South China Sea Case Study

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1. Background The South China Sea (SCS) is the scene for continuing sovereignty and territorial disputes over islands and ocean among six nations surrounding the sea. As can be seen on the map, the claims of these nations overlap, which consequently causes conflicts in the region. The core of the dispute lies in China’s claim of almost the entire sea territory including the two main island chains, the Spratly and the Paracel. A “nine-dash line”, drawn in 1947 by Kuomintang, presents these claims, which China justifies by arguing that both the islands were regarded as integral parts of the Chinese nation already 2000 years ago . Taiwan bases its claims on the same rights as China, while Vietnam, the Philippines, Malaysia and Brunei base their…show more content…
is its strategic importance since it links Northeast Asia and the western Pacific to the Indian Ocean and the Middle East, allowing the U.S. to cooperate with these regions through the sea lanes . Moreover, the SCS, because of its connection of continents, is of great importance for world trade. In fact, the SCS is one of the busiest international sea lines in the world , as more than half of the world’s shipping tonnage transits the SCS each year, which is twice the amount that goes through the Suez Canal and three times the amount that passes the Panama Canal . The fact that 23 percent of total trade that is passing through the SCS is U.S. trade, demonstrates the nation’s dependence on this sea-lane . Moreover, the sea is rich in oil and natural gas and home to fishing grounds that provide the livelihoods of people across the region . Resources in the SCS are mostly undiscovered by now but the potential is immense. The estimations of natural resources vary greatly, the U.S. Energy Information Administration (EIA), for example, estimates the SCS to contain 190 trillion cubic feet of natural gas reserves and 11 billion barrels of oil , while the Chinese National Offshore Oil Company (CNOOC) made even higher estimates of natural gas reserves around 500 trillion cubic feet and around 125 billion barrels of oil reserves . The resources are less important for the U.S. but the fact that numerous U.S. companies are involved in oil and…show more content…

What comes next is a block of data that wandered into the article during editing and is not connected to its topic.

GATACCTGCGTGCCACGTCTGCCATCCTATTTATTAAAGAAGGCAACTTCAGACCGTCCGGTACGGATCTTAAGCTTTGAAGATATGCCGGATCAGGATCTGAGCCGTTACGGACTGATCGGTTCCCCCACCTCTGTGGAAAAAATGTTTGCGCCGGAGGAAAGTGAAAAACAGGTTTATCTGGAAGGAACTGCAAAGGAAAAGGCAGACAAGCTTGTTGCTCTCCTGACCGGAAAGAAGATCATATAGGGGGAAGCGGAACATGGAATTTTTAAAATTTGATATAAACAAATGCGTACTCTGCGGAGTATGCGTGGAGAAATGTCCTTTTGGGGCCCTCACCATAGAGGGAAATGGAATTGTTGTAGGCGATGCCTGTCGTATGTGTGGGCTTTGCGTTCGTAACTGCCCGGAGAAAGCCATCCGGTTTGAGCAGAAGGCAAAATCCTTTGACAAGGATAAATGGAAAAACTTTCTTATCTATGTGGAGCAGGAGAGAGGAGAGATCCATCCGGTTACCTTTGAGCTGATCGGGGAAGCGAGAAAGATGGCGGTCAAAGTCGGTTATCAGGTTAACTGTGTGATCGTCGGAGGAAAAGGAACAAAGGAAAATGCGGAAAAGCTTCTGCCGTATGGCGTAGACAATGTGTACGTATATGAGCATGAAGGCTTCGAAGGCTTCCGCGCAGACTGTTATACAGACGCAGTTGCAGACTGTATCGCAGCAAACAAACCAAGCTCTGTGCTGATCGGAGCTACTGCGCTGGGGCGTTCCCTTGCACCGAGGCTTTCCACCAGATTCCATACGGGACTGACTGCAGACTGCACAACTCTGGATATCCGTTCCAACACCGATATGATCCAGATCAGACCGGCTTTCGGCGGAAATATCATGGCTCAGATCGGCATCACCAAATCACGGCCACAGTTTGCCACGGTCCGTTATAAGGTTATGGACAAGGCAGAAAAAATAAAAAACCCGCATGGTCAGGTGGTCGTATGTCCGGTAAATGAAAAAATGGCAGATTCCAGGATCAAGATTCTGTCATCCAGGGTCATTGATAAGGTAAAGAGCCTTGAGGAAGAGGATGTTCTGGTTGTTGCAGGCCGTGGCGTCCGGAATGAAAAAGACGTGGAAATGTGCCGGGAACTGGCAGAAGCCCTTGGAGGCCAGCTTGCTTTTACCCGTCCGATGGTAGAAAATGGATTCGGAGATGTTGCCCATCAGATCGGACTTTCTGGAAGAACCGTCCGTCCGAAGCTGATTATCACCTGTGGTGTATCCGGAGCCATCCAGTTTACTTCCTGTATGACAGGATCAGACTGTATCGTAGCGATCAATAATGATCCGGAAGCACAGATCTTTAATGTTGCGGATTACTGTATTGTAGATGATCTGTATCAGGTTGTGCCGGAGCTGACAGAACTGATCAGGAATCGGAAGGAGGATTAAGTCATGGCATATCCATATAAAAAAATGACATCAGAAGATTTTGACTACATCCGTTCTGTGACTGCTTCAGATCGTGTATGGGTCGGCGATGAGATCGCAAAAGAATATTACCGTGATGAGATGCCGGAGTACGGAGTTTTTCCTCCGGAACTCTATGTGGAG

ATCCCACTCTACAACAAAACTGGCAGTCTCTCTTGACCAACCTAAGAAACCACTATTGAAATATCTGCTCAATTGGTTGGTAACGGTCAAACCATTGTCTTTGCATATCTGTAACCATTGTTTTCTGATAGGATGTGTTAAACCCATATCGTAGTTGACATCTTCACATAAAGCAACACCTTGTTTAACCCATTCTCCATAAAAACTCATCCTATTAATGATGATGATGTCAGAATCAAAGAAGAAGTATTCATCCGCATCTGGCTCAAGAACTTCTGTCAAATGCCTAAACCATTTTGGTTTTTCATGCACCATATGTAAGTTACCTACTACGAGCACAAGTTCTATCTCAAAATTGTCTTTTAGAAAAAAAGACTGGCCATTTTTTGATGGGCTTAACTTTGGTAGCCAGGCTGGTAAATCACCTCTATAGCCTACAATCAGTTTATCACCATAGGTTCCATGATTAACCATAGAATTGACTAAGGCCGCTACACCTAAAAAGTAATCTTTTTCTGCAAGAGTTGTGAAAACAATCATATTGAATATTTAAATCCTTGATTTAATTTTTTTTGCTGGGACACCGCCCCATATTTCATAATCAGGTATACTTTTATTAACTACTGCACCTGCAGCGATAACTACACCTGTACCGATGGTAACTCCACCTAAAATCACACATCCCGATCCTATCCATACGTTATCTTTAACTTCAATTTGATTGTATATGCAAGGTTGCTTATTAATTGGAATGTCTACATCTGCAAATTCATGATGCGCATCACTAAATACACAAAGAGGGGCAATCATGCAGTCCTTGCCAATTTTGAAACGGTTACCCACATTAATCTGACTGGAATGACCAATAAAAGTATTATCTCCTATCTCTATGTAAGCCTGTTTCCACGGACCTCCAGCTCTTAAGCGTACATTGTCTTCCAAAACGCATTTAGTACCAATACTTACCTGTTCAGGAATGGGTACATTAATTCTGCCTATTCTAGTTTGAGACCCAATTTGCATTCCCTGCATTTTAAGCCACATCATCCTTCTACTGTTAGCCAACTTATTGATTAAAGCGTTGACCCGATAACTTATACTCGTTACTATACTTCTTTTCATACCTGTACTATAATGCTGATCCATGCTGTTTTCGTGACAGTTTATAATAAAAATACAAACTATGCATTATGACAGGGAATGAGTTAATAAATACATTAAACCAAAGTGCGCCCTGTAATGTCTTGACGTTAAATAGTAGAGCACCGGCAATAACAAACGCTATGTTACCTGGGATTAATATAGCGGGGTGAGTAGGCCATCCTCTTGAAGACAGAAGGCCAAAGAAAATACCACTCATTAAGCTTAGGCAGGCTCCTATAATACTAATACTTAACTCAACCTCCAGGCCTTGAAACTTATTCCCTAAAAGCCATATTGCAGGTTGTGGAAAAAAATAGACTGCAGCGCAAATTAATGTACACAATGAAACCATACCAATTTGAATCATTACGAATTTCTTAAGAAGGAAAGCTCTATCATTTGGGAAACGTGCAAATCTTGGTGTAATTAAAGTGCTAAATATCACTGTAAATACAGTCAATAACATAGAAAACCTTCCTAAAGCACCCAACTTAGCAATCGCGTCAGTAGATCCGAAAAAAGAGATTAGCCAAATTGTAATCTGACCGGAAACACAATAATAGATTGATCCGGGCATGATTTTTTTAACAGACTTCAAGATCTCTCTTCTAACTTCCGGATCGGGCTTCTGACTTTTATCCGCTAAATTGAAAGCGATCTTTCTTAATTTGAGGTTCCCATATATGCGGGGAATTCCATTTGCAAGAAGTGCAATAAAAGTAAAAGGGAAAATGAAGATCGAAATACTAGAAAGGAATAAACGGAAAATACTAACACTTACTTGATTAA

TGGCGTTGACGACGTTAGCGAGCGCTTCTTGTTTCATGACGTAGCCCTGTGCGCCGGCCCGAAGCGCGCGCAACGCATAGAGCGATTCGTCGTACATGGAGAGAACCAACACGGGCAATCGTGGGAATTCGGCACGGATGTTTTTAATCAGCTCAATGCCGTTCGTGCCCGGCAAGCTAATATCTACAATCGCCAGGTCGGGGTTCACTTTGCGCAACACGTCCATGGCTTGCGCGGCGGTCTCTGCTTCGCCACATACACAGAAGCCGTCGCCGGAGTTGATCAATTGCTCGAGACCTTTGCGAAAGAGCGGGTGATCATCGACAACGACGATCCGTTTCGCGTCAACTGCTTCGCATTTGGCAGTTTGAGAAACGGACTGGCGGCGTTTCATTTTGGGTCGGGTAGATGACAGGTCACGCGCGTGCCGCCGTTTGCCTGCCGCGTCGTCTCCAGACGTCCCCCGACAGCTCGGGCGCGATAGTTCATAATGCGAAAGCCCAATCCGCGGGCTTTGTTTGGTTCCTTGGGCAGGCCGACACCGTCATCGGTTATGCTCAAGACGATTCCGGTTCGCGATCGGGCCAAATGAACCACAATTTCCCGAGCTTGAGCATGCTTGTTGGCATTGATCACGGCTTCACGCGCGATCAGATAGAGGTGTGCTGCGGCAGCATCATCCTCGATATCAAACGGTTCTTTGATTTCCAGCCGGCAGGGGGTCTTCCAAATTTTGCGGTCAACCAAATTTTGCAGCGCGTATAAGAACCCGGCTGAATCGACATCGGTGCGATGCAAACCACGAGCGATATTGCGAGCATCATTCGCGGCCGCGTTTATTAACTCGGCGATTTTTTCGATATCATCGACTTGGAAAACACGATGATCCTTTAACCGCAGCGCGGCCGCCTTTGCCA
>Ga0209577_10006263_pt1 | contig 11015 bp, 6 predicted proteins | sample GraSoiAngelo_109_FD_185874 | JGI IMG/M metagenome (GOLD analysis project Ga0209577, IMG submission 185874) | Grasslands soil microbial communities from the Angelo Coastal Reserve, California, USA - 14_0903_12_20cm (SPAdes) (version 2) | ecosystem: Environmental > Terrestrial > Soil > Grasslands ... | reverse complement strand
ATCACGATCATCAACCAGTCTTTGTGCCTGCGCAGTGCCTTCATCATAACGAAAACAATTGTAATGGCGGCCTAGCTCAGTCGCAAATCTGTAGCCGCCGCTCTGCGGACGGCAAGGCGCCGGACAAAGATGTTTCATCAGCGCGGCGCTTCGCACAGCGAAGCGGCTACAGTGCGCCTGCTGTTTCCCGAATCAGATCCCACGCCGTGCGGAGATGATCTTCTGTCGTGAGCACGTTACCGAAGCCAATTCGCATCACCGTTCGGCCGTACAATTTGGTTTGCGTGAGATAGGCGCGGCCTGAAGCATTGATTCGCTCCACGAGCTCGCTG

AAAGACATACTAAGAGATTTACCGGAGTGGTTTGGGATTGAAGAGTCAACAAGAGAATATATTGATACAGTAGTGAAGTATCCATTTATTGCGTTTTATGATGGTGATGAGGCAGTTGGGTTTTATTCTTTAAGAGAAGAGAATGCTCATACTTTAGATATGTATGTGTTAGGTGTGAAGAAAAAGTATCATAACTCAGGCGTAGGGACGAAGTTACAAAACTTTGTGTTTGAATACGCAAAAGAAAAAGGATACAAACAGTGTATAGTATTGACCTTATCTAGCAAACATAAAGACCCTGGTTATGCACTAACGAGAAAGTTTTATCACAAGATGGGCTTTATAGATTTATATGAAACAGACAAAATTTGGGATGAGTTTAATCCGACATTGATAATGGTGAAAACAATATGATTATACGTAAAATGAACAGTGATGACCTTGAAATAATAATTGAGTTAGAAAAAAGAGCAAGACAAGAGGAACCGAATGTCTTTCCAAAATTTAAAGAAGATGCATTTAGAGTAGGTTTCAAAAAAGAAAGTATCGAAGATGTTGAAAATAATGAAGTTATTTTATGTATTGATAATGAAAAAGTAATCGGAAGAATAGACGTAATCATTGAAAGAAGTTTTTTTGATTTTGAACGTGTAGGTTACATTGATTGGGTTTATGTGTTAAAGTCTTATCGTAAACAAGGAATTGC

sees its interests jeopardized by the ongoing disputes among the claimants in the SCS. Especially China, the largest claimant, gives increasing cause for concern. Unlike the other costal states that base their claims on EEZ under the UNCLOS, China’s claims are based on historical rights that are not compatible with the law, which makes it difficult to negotiate with China. Moreover, contrary to other states in the SCS, China actively enforces its claims, which is mirrored in many past events . Its aggressive and coercive behavior provokes the other claimants and increases the likelihood of a clash. As already mentioned above, if China succeeded in pushing through its claims, it may be able to block the access of U.S. naval vessels and aircraft through most of the SCS, and thereby undermining freedom of navigation with severe consequences

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